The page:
Chuck Marohn had the chance to interview several Strong Towns members together at CNU24 in Detroit. They share their backgrounds and how they came to be members of Strong Towns:

Mayor Jill Dabbs from Bryant, AR. "The responsibility I'm challenged with as mayor is how to avoid making the same mistakes that America has made over and over again. We have a blank slate; we're kind of a new town."

Kevin Barton from San Antonio, TX. "I was career airforce...I spent my time in Asia, Europe, and Central America... I was living in Germany in a small village and you could walk everywhere. I rode a bike to work. When I came back to the US, my wife and I were living in the suburban area of San Antonio, but she had a business in a more urban area. We ended up buying a house two blocks from the store... That concept of walkability was one of our priorities. Somewhere in there, we started reading Strong Towns and it really gave us the perspective to be able to make the business case for it."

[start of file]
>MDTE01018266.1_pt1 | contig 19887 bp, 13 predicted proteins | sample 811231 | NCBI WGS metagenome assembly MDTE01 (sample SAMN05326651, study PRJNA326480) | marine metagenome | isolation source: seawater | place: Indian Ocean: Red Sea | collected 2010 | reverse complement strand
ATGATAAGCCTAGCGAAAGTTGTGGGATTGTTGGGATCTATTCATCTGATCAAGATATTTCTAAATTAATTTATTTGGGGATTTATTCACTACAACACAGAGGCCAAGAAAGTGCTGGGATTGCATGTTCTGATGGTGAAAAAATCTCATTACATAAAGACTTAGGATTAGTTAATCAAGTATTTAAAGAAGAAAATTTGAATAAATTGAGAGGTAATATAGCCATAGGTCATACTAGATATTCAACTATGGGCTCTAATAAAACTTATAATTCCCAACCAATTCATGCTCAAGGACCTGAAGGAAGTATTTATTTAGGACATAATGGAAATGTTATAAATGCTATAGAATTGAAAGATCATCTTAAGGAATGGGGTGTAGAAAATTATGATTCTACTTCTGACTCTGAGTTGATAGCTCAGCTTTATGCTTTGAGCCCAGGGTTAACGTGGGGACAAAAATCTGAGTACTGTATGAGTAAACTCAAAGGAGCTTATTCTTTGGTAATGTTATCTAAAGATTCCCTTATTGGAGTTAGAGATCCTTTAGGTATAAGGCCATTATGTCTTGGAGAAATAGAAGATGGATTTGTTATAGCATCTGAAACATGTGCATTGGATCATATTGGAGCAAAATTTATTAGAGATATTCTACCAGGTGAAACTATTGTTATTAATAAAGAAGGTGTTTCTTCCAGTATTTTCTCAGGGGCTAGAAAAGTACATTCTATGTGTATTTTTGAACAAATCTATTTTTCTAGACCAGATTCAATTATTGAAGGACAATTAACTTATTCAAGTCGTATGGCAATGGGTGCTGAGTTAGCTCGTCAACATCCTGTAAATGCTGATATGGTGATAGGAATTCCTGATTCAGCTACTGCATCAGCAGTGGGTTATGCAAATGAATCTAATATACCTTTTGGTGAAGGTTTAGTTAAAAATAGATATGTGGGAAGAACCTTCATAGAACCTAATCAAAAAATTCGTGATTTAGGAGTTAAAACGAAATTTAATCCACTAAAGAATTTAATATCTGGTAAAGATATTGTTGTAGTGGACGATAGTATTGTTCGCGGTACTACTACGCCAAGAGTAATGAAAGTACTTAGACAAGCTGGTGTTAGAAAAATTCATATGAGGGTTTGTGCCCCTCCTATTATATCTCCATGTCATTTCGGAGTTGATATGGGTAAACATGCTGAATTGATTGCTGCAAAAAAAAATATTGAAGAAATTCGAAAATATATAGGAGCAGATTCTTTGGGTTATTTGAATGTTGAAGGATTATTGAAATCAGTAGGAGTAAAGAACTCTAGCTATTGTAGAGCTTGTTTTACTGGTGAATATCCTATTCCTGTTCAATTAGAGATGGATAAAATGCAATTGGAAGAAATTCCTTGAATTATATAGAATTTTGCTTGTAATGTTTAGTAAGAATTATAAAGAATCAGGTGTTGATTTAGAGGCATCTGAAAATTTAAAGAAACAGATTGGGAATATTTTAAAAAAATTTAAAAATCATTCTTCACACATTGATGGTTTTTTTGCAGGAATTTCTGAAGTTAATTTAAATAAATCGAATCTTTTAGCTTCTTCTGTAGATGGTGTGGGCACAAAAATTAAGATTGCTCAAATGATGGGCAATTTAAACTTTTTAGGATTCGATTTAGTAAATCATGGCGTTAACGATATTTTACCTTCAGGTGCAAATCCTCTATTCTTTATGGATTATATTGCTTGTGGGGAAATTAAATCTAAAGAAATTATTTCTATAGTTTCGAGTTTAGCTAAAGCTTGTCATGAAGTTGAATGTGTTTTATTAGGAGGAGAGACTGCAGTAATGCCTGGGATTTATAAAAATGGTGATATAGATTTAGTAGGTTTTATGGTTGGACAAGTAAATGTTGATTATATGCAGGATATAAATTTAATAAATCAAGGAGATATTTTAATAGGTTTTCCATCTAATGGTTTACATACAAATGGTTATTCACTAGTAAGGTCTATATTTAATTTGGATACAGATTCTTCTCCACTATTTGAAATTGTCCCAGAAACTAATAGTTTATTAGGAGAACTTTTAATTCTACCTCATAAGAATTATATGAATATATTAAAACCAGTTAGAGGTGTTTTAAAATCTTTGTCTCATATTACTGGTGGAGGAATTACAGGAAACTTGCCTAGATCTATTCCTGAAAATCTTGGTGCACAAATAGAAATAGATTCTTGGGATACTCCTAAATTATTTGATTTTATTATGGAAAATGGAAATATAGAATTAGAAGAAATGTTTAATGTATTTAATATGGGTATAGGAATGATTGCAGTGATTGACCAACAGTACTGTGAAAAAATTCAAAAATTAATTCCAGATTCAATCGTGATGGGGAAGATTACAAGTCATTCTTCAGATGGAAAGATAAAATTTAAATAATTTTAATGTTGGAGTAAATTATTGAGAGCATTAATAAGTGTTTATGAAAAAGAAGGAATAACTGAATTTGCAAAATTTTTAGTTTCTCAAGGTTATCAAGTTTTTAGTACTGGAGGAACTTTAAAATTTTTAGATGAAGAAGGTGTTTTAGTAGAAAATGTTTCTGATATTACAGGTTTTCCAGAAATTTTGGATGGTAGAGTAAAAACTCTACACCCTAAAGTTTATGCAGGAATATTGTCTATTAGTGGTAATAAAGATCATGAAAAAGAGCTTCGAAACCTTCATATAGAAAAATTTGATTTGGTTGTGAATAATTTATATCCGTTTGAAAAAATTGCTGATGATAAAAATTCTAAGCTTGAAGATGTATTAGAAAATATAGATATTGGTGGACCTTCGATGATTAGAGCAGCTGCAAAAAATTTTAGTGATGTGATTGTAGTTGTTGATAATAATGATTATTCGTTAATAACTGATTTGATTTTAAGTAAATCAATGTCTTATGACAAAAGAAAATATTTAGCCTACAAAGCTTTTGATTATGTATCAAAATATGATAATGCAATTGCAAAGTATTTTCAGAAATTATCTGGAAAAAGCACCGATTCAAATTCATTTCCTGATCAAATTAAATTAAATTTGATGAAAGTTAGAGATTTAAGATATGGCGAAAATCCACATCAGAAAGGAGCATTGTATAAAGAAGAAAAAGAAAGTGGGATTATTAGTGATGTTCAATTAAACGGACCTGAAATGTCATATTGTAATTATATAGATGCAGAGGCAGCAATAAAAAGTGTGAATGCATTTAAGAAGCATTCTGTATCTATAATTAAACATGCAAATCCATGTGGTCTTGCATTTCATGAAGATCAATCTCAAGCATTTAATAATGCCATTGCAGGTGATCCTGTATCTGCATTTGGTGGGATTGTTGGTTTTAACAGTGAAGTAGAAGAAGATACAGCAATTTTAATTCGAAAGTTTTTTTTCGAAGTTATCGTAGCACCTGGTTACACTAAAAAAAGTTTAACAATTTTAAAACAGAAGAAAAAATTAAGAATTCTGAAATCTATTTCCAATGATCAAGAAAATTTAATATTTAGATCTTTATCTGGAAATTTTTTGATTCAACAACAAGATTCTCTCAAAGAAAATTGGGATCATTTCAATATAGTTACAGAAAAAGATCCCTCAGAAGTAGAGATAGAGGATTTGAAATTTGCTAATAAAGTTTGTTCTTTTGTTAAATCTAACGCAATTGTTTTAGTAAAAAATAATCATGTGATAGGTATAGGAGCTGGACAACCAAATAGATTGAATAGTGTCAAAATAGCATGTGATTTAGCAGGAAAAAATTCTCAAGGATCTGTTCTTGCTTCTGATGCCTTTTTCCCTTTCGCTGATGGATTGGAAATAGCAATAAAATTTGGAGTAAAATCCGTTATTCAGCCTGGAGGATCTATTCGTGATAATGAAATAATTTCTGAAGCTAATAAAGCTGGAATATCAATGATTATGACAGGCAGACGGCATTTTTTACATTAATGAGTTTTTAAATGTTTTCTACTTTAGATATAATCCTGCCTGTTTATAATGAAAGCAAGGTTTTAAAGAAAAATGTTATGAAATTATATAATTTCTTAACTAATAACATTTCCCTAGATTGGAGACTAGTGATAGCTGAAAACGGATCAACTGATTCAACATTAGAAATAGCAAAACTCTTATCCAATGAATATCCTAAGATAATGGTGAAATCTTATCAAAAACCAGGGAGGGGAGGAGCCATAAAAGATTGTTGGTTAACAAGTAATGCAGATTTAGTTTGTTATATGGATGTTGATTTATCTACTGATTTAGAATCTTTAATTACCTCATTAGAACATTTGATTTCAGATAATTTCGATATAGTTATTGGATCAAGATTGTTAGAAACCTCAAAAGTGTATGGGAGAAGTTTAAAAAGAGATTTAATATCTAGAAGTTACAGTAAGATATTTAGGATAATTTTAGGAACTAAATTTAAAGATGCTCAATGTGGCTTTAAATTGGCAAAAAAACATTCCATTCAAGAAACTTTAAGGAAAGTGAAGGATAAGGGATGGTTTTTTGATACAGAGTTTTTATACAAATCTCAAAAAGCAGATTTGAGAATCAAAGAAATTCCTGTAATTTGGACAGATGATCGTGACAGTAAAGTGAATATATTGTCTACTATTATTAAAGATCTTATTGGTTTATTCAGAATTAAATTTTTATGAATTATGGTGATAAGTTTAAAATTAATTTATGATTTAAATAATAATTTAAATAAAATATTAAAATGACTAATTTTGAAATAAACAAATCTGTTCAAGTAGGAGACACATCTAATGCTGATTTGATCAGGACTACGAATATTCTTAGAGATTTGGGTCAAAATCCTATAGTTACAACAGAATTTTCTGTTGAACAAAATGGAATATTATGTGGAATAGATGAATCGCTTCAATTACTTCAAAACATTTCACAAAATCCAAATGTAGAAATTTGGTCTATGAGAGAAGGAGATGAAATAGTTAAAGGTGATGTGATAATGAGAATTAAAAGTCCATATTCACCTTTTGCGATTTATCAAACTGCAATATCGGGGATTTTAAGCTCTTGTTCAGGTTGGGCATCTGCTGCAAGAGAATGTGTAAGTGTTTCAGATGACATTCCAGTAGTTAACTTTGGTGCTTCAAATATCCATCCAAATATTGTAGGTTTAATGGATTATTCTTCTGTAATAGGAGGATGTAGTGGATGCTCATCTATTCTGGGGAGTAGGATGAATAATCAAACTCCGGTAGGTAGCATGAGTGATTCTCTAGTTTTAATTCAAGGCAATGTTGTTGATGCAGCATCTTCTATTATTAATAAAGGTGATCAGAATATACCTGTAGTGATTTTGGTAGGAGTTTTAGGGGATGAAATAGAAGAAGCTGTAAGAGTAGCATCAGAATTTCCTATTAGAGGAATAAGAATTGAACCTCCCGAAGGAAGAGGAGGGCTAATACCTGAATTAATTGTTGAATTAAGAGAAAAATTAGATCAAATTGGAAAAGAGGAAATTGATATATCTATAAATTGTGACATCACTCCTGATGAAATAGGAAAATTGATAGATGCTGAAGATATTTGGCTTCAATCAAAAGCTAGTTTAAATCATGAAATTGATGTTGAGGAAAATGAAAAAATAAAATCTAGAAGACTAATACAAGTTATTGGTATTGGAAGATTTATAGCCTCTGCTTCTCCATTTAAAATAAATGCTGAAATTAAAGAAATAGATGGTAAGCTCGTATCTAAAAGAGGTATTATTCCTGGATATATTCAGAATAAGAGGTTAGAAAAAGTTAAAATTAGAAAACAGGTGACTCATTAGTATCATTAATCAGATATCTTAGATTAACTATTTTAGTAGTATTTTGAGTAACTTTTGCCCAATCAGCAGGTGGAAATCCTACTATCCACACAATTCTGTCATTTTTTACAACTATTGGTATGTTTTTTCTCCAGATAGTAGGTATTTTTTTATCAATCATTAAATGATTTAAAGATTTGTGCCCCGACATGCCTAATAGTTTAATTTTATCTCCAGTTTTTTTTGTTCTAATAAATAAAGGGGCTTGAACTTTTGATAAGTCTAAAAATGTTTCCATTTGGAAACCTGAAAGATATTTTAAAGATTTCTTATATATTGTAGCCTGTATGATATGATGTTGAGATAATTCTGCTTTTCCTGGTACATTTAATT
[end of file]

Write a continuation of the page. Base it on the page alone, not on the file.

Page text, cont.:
Marielle Brown from St. Louis, MO. "There are beautiful parts of my city. We have beautiful architecture...amazing parks...one transit line that's good. But we also have a lot of serious issues. St. Louis is similar to Detroit in many ways. We actually lost a higher percentage of our population than Detroit. In Detroit people acknowledge the issues, but our leadership in St. Louis has trouble admitting that we're struggling."

Ian Bost, from Ann Arbor, MI (originally from Detroit). "There are valid critical points about Detroit in terms of race and opportunity for everyone, not just the new people moving in. We do need people to move back in. But a lot of the businesses are very high-end and catering to an upper class market...I think [Detroit] probably already lost a lot of its blue collar nature. It's got to reinvent itself."

Andy Walker, from Detroit, MI. "I moved away from Detroit for a while... Every year I would come back to visit my parents in the area and it was a pretty painful experience, because every year you would see it get worse. And I thought, Man, I would really like to be part of the solution if it ever comes around. So that was really the motivation [for moving back]."

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